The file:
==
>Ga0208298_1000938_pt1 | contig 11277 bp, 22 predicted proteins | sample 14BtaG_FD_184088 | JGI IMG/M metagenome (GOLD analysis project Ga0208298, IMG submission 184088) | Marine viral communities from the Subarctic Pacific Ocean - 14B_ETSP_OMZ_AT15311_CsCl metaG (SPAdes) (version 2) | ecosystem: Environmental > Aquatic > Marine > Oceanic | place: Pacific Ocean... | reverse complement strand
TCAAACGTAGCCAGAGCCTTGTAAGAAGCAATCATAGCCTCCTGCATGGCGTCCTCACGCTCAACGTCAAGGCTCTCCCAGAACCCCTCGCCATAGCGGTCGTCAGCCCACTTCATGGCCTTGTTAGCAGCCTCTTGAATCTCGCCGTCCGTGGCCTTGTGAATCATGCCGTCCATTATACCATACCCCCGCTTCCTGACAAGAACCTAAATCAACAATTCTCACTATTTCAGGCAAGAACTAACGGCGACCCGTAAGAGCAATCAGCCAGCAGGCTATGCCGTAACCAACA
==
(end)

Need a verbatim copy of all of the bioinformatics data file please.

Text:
>Ga0208298_1000938_pt1 | contig 11277 bp, 22 predicted proteins | sample 14BtaG_FD_184088 | JGI IMG/M metagenome (GOLD analysis project Ga0208298, IMG submission 184088) | Marine viral communities from the Subarctic Pacific Ocean - 14B_ETSP_OMZ_AT15311_CsCl metaG (SPAdes) (version 2) | ecosystem: Environmental > Aquatic > Marine > Oceanic | place: Pacific Ocean... | reverse complement strand
TCAAACGTAGCCAGAGCCTTGTAAGAAGCAATCATAGCCTCCTGCATGGCGTCCTCACGCTCAACGTCAAGGCTCTCCCAGAACCCCTCGCCATAGCGGTCGTCAGCCCACTTCATGGCCTTGTTAGCAGCCTCTTGAATCTCGCCGTCCGTGGCCTTGTGAATCATGCCGTCCATTATACCATACCCCCGCTTCCTGACAAGAACCTAAATCAACAATTCTCACTATTTCAGGCAAGAACTAACGGCGACCCGTAAGAGCAATCAGCCAGCAGGCTATGCCGTAACCAACA